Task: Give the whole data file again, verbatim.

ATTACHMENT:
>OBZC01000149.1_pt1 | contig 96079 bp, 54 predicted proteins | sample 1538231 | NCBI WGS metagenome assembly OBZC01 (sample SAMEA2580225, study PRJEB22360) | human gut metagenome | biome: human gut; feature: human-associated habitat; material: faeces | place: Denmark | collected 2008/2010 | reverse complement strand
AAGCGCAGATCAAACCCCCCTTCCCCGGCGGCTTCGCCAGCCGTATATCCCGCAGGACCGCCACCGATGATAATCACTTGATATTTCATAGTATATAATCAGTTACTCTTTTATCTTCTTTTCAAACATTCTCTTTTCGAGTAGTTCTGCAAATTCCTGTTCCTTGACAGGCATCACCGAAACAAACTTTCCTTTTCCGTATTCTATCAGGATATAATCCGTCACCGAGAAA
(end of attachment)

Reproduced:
>OBZC01000149.1_pt1 | contig 96079 bp, 54 predicted proteins | sample 1538231 | NCBI WGS metagenome assembly OBZC01 (sample SAMEA2580225, study PRJEB22360) | human gut metagenome | biome: human gut; feature: human-associated habitat; material: faeces | place: Denmark | collected 2008/2010 | reverse complement strand
AAGCGCAGATCAAACCCCCCTTCCCCGGCGGCTTCGCCAGCCGTATATCCCGCAGGACCGCCACCGATGATAATCACTTGATATTTCATAGTATATAATCAGTTACTCTTTTATCTTCTTTTCAAACATTCTCTTTTCGAGTAGTTCTGCAAATTCCTGTTCCTTGACAGGCATCACCGAAACAAACTTTCCTTTTCCGTATTCTATCAGGATATAATCCGTCACCGAGAAA